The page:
GOLDSTEIN: Katie was a private person, when I say that, she was very engaged in the world. But she did not seek attention, and I feel like in some ways, it's a violation that I am talking about her.

But I feel like it is important that people understand that people view her as a full person. I want people to bear witness. I don't want people to be numb to events.

I feel like I'm an ineffectual person, but the best I can do is perhaps paint a picture of Katie that will motivate someone to help -- to help with violence.

COOPER: I'm not going to ask you to replay the events of that day. But I do just want to ask, because I understand your daughter was with Katie, your daughter saw the gunman and told Katie we have to run and that they ran together and they were together when Katie was shot and that your daughter was able to say, "I love you" to Katie.

That in all the horror of this and there's nothing that comes out of it, but in all the horror that is at least a small blessing I would imagine to know that that Katie knew -- that Katie heard that word love in that moment.

GOLDSTEIN: I can share with you what I understand happened. They heard a pop, pop, pop. Katie and other people thought they heard firecrackers. My daughter looked up at the roofs and she saw the gunman. She said, "Mom, we have to run." And it was they were running and Katie dropped to the ground.

Cassie hid behind a garbage can, leaned out and she said -- she said, "Mom, I love you." And with that, Katie closed her eyes. She stopped breathing.

And it's important for my daughter to think that Katie heard her and my daughter imagined that when Katie heard that she was safe, it was then that she was at peace and closed her eyes.

I know it sounds like a fantastic story, but I'm telling you, if this could be true of anyone it would be true of Katie, and then someone ran and snatched up my daughter, Cassie, and they said, "You have to run." And I was at home, I was able to find her a few hours later.

COOPER: Craig, thank you for sharing a little of Katie with us, and I know you said she was a private person and -- but I appreciate you opening up the window and letting us see her incredible smile and learn about her and also for reminding us to bear witness, because I think it's so important when it's so easy to just see something on television on the news and think you've heard it before and it is another thing that's happened and it just becomes part of the background noise and we can't allow that to happen.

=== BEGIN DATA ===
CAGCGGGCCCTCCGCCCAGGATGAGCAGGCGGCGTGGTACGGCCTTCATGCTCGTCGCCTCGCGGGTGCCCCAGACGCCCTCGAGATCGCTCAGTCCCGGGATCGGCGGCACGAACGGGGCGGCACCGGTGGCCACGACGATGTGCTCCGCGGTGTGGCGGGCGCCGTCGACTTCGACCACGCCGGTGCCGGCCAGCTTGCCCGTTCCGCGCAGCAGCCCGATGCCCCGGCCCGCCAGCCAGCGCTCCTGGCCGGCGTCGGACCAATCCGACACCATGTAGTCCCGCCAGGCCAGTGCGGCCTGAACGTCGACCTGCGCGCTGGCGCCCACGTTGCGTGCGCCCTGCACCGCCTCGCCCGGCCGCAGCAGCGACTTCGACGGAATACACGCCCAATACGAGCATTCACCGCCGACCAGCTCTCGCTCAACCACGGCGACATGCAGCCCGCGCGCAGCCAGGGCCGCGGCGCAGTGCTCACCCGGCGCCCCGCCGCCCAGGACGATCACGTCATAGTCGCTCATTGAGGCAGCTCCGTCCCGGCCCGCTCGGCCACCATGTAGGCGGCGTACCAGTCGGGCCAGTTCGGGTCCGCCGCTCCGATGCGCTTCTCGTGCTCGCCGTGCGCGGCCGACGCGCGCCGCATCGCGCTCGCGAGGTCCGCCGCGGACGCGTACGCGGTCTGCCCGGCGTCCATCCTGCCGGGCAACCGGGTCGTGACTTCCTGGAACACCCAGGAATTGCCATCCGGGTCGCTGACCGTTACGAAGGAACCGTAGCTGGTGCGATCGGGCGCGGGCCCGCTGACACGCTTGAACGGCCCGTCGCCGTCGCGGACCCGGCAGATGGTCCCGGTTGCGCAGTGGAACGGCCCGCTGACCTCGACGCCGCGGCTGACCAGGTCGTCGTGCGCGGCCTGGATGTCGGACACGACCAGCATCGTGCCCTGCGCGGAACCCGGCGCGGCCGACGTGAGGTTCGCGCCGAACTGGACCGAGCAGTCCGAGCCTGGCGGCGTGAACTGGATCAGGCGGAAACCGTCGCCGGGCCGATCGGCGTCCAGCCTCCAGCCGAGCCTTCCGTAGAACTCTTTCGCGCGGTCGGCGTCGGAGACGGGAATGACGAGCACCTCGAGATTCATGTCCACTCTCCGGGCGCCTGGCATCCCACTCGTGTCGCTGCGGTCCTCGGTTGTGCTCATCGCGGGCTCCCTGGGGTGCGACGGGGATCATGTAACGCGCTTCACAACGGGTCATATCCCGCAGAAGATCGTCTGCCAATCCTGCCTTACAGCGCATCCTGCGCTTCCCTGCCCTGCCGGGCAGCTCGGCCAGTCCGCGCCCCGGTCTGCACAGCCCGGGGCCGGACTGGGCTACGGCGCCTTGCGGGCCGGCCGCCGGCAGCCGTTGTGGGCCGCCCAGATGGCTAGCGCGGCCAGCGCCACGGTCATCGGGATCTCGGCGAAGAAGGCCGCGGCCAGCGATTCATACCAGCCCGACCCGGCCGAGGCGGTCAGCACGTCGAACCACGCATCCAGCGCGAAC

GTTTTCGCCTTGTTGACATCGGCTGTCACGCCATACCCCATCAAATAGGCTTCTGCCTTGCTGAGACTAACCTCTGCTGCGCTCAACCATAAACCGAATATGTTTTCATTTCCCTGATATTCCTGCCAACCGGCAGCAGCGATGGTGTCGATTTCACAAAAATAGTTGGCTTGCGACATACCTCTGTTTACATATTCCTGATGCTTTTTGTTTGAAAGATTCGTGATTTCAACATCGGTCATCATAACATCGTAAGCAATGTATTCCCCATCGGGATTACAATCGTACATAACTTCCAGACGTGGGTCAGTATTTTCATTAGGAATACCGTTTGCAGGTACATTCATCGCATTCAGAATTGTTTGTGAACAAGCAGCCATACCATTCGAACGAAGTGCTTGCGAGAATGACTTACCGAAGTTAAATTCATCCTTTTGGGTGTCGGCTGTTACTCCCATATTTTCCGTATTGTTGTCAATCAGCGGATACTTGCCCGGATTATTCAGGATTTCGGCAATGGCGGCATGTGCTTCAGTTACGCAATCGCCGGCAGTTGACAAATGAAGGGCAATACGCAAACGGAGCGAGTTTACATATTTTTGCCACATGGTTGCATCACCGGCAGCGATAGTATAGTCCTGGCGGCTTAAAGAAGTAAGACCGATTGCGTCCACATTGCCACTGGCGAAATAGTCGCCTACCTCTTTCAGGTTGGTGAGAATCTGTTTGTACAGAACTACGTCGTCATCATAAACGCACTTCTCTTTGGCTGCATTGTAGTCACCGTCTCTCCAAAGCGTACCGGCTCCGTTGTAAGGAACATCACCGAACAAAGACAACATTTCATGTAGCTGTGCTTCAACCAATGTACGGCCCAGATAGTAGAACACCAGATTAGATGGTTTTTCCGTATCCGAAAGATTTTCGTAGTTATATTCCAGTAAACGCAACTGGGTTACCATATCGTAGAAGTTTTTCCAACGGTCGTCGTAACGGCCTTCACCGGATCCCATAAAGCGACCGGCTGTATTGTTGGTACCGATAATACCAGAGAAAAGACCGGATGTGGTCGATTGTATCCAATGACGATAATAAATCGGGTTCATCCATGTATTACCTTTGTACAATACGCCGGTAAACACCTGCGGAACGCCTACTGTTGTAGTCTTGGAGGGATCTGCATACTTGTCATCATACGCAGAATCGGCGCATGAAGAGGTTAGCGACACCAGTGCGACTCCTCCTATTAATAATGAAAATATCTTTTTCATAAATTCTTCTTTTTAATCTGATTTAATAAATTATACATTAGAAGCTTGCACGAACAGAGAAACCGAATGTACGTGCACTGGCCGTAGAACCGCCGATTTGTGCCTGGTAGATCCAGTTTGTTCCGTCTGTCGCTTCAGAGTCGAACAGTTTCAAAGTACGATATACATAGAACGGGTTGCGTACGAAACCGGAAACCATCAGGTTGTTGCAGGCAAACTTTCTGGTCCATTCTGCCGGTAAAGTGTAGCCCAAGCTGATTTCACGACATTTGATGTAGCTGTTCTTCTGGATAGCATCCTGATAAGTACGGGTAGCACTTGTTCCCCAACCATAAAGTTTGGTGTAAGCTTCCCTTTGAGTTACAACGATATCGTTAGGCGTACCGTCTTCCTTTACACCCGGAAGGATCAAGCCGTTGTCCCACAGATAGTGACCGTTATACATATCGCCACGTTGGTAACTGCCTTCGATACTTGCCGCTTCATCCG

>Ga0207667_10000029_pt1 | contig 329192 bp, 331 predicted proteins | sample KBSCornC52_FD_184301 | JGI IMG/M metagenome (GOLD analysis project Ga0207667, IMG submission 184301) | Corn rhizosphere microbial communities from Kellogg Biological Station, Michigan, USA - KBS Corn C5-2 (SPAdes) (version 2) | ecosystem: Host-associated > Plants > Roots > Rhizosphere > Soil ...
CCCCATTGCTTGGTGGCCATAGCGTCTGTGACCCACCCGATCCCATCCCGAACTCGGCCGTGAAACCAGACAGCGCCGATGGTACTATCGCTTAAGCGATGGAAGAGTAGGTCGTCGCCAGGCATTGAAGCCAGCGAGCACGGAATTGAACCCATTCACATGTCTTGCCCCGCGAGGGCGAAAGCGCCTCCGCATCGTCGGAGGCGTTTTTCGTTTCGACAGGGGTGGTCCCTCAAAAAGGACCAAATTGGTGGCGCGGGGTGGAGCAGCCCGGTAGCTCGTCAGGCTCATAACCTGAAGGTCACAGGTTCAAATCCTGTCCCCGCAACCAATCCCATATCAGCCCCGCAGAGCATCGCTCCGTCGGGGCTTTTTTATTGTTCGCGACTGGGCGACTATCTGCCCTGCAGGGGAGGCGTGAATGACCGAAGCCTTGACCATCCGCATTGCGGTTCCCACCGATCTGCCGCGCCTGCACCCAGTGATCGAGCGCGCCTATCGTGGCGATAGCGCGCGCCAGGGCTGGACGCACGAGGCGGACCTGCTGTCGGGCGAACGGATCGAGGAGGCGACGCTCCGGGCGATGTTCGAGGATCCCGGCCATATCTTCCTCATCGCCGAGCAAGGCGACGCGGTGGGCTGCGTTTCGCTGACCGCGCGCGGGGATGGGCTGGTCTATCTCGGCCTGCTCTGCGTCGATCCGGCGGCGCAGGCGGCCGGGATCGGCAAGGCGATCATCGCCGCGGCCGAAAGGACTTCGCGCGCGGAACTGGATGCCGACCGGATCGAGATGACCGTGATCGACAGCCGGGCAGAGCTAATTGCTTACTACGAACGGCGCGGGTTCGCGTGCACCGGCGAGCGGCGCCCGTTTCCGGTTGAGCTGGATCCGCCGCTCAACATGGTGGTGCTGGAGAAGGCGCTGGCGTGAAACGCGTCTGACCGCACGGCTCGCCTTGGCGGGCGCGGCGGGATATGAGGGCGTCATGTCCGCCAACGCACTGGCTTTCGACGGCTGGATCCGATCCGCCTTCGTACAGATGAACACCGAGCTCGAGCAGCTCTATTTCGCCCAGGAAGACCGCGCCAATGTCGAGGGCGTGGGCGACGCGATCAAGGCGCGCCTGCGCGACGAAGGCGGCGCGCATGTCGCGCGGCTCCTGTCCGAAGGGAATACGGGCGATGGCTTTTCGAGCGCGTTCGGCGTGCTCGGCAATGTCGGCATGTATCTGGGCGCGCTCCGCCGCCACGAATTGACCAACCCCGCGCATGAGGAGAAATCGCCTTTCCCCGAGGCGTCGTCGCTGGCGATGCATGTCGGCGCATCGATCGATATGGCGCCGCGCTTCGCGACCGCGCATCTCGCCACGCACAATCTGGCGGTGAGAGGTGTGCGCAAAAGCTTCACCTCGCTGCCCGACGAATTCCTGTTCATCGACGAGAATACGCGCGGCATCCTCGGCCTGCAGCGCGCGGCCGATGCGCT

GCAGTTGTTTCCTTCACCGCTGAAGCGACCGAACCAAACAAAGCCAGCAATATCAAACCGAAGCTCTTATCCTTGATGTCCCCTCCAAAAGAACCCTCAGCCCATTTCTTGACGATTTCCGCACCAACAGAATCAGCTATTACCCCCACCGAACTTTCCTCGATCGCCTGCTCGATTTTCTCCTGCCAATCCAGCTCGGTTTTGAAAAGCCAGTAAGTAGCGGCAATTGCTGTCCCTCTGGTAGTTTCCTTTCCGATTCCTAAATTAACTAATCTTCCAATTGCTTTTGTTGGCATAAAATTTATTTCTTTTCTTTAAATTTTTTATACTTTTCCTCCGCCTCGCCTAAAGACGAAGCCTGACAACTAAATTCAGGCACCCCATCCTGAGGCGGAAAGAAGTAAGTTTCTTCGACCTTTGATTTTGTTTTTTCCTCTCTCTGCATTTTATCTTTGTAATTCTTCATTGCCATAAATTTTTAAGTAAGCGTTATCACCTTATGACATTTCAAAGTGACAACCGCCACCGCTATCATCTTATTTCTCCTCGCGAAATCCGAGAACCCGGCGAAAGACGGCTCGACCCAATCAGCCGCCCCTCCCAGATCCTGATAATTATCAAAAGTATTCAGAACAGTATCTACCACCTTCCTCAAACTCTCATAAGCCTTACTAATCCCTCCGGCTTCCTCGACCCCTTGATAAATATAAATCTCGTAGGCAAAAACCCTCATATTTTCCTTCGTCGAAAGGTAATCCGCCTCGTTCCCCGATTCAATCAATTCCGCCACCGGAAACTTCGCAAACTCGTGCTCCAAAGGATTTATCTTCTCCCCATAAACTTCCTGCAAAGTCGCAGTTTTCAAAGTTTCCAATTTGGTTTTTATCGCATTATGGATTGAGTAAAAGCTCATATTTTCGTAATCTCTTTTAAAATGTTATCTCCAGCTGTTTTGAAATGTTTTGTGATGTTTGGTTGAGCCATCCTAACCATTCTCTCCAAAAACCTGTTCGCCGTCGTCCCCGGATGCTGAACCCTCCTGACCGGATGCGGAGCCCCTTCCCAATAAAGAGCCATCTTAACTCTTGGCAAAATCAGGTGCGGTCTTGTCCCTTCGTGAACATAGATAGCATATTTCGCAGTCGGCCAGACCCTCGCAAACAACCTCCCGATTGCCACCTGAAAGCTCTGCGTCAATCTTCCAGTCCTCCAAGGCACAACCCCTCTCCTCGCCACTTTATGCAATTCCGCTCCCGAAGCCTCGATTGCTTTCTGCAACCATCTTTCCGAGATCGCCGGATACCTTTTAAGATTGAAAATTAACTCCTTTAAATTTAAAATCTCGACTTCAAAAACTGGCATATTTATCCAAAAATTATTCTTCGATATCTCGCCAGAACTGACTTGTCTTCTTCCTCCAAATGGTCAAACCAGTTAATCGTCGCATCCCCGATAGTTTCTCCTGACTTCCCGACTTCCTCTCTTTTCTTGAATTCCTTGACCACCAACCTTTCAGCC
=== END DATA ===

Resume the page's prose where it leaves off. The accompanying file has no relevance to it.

And I appreciate you adding your voice and making us bear witness. Thank you.

GOLDSTEIN: Yes, that is my worry. I don't want people to become numb. And thank you very much for giving me an opportunity to talk.

COOPER: Craig Goldstein, thank you.


COOPER: Up next tonight, the Justice Department digging deeper into the former President's fake elector plot. See, who is soon expected to hand over subpoenaed documents.

And later, Boris Johnson steps down as British Prime Minister. Take a look at what happens next and what it means for the US, that's a big question, ahead.



COOPER: Tomorrow, the January 6 Committee will talk to a crucial witness whose name has come up often in testimony, Pat Cipollone, White House Counsel to the former President. Cipollone's testimony will be behind closed doors and according to sources, videotaped. Now separately, CNN has obtained video of authorities executing the